Wednesday, October 31, 2018

All Saints Eve and Death in Oxford

With All Saints and All Souls – and my demise (No, I do not intend to die on those days.  But my say on that is limited.) – nearing, I have been thinking about death. 
“Well, that’s cheerful. Let’s dwell on something else,” you may understandably say and I may have said in years past.  But the Lord would apparently have us dwell on just that.
It is better to go to the house of mourning, than to go to the house of feasting: for that is the end of all men; and the living will lay it to his heart.  Eccles. 7:2
Now I have to confess that was not one of my memory verses when I was younger.  I never was a party boy, so I understood “the house of feasting” is overrated.  But I was not particularly interested in dwelling “in the house of mourning.” Besides, the time of my death was sooo far in the future, it practically was never to happen, don’t you know.  So why go there?
But now death no longer seems so far way.  And knowing that not just in my head but in my heart is not pleasant.  But it is good for me.  Knowing that I will soon have to answer to the Lord for what I have done and not done in this life does motivate me to wiser and better living. Just thinking that one day I myself will have to look back on my life and evaluate it is motivation enough.
Still, the nearing of death can be more frightening than just about anything concocted to scare on Halloween. But when I sense fear of death creeping in, I remember Christ has defeated death for me so that I might really live and that now and forever.
When I was younger I did not fear death.  I know that because I had a near death experience in my twenties; a skid and a tire blow-out nearly sent me into a deep ravine in Tasmania.  A lot of things went through my mind including clinically thinking, “I am about to die.” But I did not fear at all. (Now whether I cussed the car to damnation is another question.)  
Now I do fear death a bit, but I have a bigger fear both now and back then.  Far more than death, I have long feared a wasted life.  In my twenties, I was struggling to make something of my life and hated that feeling I had at the end of at least one or two years, that the years were wasted, lost.  Now I fear that when I run out of time and energy, I will look back and see too many years wasted, lost.
Considering that I am going “to the house of mourning” before long goads me not to waste any more years, to make the most of my life with God’s help.  May God indeed help me.  May God help us all that as we rejoice in the new life He gives us, we at the same time make the most of the earthly life He gives us.

Monday, October 29, 2018

On the Feast of Ss. Simon and Jude in Oxford

Yesterday at Pusey House, we observed the Feast of Saints Simon and Jude.  With it falling on a Sunday this year, some are observing it today the day following.
I have to be honest, I’ve not thought much about this holy day much before.  But as the Principal, George Westhaver, pointed out in his sermon, it is the last major saint’s day before and a harbinger of the near Feast of All Saints.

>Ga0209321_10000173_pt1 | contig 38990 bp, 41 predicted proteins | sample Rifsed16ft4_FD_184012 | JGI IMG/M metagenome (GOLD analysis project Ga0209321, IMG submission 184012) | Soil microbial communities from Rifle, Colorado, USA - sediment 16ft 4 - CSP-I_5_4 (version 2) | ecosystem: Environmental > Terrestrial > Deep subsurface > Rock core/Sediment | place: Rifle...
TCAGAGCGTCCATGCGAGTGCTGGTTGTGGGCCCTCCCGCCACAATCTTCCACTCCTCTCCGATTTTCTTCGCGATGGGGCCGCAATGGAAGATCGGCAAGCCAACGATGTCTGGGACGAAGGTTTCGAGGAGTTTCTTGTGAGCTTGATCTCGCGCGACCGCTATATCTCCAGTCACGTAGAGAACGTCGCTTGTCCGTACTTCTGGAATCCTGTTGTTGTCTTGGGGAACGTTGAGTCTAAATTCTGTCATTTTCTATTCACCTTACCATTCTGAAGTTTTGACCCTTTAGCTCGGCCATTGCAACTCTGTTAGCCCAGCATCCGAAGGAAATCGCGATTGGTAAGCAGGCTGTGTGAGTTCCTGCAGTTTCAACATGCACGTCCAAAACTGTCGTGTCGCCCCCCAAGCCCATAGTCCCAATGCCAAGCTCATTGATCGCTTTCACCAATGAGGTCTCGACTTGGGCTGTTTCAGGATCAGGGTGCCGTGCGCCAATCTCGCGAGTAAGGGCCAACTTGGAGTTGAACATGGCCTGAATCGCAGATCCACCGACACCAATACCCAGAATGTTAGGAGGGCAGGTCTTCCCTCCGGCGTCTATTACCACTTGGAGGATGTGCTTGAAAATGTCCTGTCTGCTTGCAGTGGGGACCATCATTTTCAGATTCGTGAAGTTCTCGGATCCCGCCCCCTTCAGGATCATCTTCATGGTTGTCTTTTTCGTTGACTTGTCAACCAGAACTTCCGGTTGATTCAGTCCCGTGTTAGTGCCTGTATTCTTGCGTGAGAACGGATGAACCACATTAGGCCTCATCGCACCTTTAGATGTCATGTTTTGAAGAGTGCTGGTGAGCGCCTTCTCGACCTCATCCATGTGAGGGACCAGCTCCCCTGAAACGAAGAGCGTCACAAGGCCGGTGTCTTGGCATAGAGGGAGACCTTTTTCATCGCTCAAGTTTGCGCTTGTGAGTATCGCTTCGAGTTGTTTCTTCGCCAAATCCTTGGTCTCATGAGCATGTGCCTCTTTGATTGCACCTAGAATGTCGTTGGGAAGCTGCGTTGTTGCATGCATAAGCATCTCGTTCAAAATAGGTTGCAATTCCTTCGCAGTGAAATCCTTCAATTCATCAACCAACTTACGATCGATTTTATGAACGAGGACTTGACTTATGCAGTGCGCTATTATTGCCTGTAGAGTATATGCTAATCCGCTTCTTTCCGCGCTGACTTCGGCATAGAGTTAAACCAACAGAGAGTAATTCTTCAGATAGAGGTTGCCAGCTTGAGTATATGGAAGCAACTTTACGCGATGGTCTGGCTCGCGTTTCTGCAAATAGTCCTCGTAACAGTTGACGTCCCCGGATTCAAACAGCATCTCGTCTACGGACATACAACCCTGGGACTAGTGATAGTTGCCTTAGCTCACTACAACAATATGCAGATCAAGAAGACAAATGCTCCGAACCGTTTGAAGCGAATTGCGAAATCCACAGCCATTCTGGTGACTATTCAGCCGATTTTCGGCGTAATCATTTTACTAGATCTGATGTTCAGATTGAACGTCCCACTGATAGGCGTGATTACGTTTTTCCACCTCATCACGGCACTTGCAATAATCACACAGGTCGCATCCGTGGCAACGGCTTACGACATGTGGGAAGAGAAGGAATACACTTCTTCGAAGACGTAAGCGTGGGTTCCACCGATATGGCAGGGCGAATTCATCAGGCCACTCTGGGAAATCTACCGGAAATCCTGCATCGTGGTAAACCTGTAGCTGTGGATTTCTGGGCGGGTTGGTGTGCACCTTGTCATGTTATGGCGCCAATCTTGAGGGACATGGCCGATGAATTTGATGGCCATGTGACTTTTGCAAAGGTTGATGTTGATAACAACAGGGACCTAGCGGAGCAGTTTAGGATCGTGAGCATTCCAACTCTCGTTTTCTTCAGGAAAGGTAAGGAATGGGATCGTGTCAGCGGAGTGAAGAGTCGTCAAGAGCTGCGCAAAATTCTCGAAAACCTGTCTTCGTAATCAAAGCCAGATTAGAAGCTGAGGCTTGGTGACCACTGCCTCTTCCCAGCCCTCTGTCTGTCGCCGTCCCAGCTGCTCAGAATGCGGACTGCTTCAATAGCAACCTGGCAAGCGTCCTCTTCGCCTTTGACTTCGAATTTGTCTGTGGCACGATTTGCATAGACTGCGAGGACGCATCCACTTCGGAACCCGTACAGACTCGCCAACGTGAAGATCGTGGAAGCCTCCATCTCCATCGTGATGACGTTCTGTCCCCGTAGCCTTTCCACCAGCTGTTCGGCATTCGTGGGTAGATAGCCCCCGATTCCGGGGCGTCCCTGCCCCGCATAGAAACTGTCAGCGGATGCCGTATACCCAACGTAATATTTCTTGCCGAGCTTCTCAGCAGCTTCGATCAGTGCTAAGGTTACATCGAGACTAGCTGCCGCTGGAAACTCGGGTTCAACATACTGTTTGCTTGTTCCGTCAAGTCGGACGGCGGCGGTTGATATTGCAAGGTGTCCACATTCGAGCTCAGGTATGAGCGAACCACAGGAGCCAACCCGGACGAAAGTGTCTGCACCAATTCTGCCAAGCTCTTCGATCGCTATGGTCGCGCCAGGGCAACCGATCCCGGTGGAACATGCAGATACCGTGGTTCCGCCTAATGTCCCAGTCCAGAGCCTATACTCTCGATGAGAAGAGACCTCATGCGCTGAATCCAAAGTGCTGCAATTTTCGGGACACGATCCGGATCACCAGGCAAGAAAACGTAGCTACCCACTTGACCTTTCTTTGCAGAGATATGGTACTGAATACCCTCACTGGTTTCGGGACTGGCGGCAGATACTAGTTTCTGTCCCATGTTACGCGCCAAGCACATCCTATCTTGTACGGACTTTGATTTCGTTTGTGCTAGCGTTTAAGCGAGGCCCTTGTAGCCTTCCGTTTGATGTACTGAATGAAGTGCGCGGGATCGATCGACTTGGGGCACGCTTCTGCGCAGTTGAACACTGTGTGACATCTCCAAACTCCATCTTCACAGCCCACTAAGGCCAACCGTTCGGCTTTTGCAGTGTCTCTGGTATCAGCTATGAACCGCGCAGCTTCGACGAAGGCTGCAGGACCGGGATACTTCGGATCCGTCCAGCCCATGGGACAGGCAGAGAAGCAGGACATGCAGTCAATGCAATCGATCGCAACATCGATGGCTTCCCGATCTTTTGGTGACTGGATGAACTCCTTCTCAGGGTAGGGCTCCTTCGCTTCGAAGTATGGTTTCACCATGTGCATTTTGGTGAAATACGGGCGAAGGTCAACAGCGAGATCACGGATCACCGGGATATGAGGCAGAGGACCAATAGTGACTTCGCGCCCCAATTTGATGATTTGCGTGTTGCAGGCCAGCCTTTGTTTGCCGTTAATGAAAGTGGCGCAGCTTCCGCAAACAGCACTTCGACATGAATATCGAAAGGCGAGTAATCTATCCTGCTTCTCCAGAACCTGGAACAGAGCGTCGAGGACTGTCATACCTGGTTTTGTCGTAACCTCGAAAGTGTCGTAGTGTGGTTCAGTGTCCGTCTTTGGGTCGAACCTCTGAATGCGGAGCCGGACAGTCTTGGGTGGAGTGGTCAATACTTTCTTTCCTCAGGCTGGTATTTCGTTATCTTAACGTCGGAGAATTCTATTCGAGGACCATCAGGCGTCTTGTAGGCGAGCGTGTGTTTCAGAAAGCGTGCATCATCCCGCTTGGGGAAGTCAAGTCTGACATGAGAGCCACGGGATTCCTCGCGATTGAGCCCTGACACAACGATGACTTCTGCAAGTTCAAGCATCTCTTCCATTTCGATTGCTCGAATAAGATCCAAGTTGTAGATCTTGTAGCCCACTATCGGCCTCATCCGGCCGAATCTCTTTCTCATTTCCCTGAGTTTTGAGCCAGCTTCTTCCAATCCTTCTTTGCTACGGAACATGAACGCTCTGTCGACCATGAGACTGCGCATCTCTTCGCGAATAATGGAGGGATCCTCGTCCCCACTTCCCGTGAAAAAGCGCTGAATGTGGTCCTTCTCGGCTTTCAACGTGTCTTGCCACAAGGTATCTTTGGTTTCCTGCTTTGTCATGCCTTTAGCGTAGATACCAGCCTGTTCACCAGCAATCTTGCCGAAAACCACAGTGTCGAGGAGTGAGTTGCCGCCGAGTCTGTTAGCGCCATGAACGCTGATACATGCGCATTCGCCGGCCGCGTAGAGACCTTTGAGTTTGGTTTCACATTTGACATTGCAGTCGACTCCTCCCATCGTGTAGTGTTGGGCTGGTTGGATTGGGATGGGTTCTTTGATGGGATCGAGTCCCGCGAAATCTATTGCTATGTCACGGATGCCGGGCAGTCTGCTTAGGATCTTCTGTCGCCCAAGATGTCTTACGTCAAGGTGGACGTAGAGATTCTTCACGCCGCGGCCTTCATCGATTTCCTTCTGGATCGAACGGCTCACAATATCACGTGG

It is hard to ignore the saints in Oxford although one can certainly take them for granted.  They are everywhere here, even in Broad Street where the place of the burning of the Oxford Martyrs is marked with a cross in the street.  (Yes, there were never canonized, and, yes, they were Cambridge men.) So much here and in England is named after saints.  Saints’ days are more remembered here with that of Frideswide being particularly noted in Oxford.  Before I first came here some dozen years ago I had never heard of her!
And before I became Anglican I did not pay much attention to saints at all, other than everyday non-canonized saints still alive.  Such inattention is hard to pull off in Oxford.  And Hebrews chapters 11 and 12 would not have that at all. We should be well aware that “we are surrounded by so great a cloud of witnesses.”
When I study in the reading rooms of the Old Bodleian Library, I am reminded of that.  I look up at the wall above the book shelves and see portraits of old worthies supervising my reading*.  I used to find that amusing.  But now they almost speak and ask, “Are you doing your part to pass on the torch of learning?  We played our role and now are dead, but our legacy lives on and you are benefiting from it now.  What are you doing with that?  Are you well playing your role before you, too, must soon leave the stage of earthly life?”
In Oxford, old worthies may supervise even your meals.  Those who have visited the Hall of Christ Church know what I mean. They just won’t leave you alone here.
They serve as a reminder that we are obligated to more than ourselves.  Of course, our first obligation is to God.  But what are we doing with the legacy that old worthies, living and dead, have passed down to us?  What are we doing with The Faith the saints have passed down to us? And are we in turn doing right by the young and those to come?  Are we passing on the legacy and The Faith well to them?  Or are we, out of selfishness and laziness, dropping the ball?
The church through the ages is all connected – or should be connected.  If we just do our own thing, if we just become the Church of Me or the Church of What’s Happening Now, the connections become frayed.